Opinion |

What a Deadbeat Tycoon's Fall Really Means for Israel

The haircut Eliezer Fishman gave his investors is irksome, but the real problem is that, barred from the rich, the banks started heaping money on everyman. Lavishly.

David Rosenberg
David Rosenberg
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Eliezer Fishman, shown smiling in court, wearing a blue button shirt with no tie and black fabric jacket. His hair is white and he has a small white mustache.
Eliezer FishmanCredit: Moti Milrod
David Rosenberg
David Rosenberg

It’s easy to be enraged at the story of Eliezer Fishman and his big, ugly pile of debt. His business empire ran up some 4.5 billion ($1.3 billion) in debt over the years, but he long ago stopped paying anything but interest on it. And it wasn’t like he was a steady, reliable borrower: Fishman lost big in the 1982 stock market collapse, lost big again speculating in the Turkish lira, and yet again investing in Russian real estate.

If Yossi Benkel, the administrator appointed by the court in the Fishman case, is to be believed, Fishman transferred his assets to his family over the years to keep them out of the hands of creditors if his debt was ever called in. Yet for years, the banks showed remarkable forbearance, declining to go after the assets he pledged as collateral, let alone forcing him into bankruptcy.

If the Tax Authority hadn’t finally put its foot down last August, this state of affairs might have continued indefinitely. Now the banks and Fishman other creditors face the unpleasant choice of writing off more than 90% of what he owes them in a negotiated agreement, or forcing him into bankruptcy.

How'd he do it?

How did Fishman get away with it? Why aren’t heads rolling at Bank Hapoalim and Bank Leumi, which are by far Fishman’s biggest creditors? Where were the regulators while the debt was accumulating? It wasn’t as if Fishman was the only deadbeat tycoon. Nochi Dankner, Lev Leviev, Moti Zisser and a host of others also left a trail of debt behind them. How come there’s been no investigation and why aren't the rules changed so outrages like this don’t happen?

In fact, the rules have been changed and, in any case, there are barely any tycoons left standing.

Dankner faces prison time (for share manipulation), Zisser passed away, and Leviev is fighting desperately to keep control of his Africa Israel Investments. The ones who are still around now have to contend with laws that bar non-financial companies from owning major financial companies, that is banks, and rein in lending.

In any case, as mindboggling as 4.5 billion shekels in debt seems to the rest of us, for the banking industry it’s small change.

A recent Bank of Israel report noted that of the 940 billion shekels in loans outstanding in the banking system, only 2.3% was lent to highly leveraged holding companies of the kind favored by tycoons. Only 5% of this is classified as problem loans, where there is a real or potential risk they won’t be repaid.

An ounce of hyperbole

There has been a lot of talk about how the banks have been playing irresponsibly with the public’s money, but vis a vis the tycoons the accusation are overwrought. The banks have been profitable over all these years, their financial strength is as good as ever and they have never taken a sou from the government in bailouts.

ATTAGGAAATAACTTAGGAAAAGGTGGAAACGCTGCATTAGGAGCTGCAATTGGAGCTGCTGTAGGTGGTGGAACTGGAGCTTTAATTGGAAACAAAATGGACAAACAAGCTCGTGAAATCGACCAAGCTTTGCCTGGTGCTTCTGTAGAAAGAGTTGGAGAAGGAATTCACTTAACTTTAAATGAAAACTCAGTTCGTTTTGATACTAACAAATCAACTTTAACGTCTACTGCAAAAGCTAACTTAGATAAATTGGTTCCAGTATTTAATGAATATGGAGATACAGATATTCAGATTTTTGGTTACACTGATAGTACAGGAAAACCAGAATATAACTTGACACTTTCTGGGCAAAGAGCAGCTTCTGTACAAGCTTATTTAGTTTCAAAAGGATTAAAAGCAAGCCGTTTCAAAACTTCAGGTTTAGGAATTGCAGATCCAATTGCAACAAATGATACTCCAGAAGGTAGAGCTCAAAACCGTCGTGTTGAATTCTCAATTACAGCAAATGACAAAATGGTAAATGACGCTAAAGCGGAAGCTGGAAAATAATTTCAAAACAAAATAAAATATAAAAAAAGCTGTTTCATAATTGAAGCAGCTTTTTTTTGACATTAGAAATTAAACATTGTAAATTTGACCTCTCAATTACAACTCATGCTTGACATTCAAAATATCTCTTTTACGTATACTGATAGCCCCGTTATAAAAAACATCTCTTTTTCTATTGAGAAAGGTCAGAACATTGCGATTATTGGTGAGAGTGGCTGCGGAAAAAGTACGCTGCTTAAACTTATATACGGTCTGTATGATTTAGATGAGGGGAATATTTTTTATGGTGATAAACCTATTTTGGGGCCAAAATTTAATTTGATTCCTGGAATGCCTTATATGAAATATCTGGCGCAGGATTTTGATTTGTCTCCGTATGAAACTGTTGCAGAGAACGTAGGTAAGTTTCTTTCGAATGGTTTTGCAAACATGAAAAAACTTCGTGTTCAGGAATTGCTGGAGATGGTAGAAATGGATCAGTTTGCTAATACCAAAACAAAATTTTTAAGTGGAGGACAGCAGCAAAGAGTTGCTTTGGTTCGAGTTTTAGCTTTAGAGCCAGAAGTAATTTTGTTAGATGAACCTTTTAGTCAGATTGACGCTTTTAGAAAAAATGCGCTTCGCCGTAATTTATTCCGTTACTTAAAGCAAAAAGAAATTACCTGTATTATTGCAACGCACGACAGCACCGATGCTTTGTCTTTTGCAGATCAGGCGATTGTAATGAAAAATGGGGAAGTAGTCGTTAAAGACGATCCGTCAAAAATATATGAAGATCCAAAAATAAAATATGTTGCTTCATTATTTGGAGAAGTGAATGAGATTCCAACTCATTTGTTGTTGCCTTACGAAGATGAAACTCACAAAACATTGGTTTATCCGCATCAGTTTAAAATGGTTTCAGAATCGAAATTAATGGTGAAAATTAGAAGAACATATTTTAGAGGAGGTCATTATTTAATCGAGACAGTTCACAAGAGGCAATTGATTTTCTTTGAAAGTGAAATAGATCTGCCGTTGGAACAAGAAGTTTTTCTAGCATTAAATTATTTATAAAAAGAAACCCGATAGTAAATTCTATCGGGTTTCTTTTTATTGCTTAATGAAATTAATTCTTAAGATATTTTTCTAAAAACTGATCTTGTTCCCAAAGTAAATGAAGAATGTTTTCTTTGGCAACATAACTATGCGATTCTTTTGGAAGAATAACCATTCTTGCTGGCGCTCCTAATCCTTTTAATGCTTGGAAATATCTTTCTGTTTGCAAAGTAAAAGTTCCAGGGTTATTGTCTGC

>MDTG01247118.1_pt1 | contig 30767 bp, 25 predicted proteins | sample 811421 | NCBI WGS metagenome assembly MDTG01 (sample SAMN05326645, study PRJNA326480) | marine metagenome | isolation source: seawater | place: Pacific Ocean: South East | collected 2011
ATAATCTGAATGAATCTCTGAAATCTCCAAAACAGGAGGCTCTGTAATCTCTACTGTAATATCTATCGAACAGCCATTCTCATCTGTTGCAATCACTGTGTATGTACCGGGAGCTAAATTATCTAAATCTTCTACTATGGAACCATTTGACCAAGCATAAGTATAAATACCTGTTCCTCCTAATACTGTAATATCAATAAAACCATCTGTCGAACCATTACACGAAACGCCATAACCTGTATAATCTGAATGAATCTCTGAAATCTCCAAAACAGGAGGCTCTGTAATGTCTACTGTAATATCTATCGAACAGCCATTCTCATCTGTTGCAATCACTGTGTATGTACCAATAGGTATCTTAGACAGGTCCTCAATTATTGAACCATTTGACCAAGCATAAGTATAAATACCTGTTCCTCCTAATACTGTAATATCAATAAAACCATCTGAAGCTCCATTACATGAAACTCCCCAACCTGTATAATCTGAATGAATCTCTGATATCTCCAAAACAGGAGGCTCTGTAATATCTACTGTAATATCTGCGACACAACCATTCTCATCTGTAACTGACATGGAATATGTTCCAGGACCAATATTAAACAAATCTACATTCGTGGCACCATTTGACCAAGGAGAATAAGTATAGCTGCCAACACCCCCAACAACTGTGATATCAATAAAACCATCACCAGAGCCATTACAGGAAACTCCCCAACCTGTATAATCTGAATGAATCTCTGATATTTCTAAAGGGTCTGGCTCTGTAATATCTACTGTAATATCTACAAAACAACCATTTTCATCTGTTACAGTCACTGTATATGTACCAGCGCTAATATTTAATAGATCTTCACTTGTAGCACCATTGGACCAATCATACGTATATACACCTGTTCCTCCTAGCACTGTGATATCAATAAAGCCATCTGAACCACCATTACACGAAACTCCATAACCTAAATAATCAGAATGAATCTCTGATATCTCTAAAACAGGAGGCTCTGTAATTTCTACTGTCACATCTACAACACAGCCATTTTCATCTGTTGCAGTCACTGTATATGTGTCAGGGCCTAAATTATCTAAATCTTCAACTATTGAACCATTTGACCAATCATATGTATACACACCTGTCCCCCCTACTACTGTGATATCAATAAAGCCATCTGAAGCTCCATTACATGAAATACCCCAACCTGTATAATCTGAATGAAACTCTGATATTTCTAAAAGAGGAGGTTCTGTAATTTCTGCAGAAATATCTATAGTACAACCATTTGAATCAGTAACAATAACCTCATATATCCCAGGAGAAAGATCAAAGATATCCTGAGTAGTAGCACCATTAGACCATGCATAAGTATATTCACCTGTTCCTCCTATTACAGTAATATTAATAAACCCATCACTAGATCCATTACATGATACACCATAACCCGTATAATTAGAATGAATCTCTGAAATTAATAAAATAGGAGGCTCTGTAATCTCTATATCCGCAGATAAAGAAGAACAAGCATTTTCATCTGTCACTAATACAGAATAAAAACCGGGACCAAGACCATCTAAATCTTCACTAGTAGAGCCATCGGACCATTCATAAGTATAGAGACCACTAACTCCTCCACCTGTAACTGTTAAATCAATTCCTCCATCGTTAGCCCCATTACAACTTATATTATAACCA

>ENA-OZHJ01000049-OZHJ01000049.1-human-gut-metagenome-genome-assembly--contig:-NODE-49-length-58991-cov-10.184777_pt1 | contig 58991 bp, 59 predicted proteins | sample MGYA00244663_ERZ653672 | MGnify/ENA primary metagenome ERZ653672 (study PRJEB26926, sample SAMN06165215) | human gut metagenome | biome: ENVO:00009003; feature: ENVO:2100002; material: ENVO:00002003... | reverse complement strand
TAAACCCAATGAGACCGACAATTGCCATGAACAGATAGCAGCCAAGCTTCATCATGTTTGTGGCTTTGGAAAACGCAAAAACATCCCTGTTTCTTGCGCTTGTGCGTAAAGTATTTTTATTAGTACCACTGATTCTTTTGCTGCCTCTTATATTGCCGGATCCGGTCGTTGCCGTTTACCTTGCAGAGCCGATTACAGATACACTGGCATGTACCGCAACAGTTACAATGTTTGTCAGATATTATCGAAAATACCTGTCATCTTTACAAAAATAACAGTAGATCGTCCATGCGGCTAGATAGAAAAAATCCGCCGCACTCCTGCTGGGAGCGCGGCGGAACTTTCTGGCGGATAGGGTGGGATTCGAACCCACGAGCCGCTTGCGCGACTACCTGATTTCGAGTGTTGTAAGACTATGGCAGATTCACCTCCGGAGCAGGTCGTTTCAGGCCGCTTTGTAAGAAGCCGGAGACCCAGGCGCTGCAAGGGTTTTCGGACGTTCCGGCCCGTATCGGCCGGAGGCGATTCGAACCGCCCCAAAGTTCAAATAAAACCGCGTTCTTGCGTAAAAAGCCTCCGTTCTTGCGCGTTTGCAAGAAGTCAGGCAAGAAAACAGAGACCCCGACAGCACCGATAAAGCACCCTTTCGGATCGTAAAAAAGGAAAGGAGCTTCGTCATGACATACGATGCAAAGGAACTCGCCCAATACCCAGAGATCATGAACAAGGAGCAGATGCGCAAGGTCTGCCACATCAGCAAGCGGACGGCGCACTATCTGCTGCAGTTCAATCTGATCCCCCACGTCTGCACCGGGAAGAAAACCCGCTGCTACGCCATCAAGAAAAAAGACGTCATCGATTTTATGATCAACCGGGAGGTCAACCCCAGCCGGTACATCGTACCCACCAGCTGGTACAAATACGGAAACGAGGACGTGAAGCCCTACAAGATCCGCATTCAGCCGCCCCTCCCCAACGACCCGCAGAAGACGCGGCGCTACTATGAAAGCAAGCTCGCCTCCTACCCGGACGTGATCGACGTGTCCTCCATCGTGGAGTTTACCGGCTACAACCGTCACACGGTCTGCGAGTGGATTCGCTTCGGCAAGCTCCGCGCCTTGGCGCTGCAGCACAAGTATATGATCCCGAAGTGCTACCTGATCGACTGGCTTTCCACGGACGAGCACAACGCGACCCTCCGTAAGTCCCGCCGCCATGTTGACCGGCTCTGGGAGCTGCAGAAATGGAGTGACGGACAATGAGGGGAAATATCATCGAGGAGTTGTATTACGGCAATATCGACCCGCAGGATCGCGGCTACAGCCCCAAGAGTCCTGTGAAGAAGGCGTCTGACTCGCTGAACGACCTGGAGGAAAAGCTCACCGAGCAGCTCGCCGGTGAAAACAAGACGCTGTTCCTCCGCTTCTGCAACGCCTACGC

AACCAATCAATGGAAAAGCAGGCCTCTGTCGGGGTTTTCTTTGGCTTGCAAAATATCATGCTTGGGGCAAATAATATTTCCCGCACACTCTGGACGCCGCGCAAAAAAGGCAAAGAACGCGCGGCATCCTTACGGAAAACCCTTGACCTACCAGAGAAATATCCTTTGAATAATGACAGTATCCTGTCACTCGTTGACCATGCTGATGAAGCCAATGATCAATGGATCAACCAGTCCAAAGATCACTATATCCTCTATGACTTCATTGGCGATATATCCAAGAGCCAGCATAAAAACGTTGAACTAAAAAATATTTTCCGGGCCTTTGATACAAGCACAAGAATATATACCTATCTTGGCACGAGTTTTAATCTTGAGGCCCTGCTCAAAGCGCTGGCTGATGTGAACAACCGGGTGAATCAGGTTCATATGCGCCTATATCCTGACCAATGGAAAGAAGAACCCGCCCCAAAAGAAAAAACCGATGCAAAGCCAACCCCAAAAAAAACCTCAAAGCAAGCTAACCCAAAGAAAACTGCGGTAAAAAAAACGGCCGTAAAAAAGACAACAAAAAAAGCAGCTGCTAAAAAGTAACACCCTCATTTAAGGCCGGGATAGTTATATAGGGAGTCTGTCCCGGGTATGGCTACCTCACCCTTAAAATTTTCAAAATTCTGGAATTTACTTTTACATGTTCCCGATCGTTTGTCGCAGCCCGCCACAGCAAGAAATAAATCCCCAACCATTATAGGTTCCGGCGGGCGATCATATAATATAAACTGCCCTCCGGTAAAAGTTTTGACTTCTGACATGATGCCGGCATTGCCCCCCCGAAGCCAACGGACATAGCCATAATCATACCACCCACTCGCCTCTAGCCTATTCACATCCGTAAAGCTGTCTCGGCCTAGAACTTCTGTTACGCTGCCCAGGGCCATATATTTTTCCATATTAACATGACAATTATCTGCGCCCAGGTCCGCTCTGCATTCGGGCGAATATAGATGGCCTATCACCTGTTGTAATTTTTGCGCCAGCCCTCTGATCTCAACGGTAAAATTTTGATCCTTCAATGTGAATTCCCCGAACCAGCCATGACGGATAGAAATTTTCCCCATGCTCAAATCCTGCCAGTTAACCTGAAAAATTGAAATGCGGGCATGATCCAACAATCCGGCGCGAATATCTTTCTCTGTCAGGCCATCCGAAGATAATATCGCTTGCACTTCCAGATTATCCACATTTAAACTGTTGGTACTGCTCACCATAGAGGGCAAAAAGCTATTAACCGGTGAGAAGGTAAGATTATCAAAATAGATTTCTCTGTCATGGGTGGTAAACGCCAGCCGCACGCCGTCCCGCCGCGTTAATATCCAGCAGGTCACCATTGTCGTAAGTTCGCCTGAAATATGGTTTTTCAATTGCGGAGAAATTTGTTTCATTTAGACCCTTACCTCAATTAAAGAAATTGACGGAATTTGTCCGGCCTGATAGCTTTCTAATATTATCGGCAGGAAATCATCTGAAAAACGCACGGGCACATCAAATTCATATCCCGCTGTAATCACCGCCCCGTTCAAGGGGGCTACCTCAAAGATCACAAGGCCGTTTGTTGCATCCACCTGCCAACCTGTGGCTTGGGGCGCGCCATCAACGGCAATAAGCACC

Alas, the real problem for Israeli banks isn’t the tycoons but ourselves.

The last three years has seen a boom in consumer borrowing that’s being used to pay for outrageously expensive housing, new cars, and other consumer goodies like electronics and home furnishings. The borrow-and-spend spree has been so massive that the treasury said this week it has been fueling a lot of the country’s economic growth.

Now we’re talking about real money. Excluding mortgages, Israel’s household debt has risen nearly 50% since 2011 to reach 14% of gross domestic product at the end of last year. More and more households are finding it difficult to repay their debt and the loans are getting larger and longer.

What happened is that the reforms forced banks to lend less to tycoons and big companies. So they started lending to consumers. The result is an emerging risk to the banking system and the economy that Fishman and friends never posed.

Add in the high levels of mortgage lending being used to buy homes in an overheated market, and the situation starts to look really worrying.

The Bank of Israel should investigate how the Fishman and others borrowed so much and failed to repay – if for no other reason than to clear the air – but the fact is any report it produces will be mainly for the benefit of historians. The era of high-flying tycoons is over and the bankers directly involved with lending them the money have long since retired. They can’t be fired or penalized and, in any case, it’s doubtful that any of them broke any rules.

What we should be concerned about is the household-lending boom, which will only grow as the government steps up competition in the banking sector. Unfortunately, for politicians and the media, it’s not sexy – better to go on witch-hunts against fallen tycoons than to tell voters they might have to live with the family car another a year or two rather than take out a loan for a new one.

But if we don’t, the debts of one big Fishman pale compared to the debt of lot of small-fry deadbeats, who add up to a danger on par with America’s subprime crisis.



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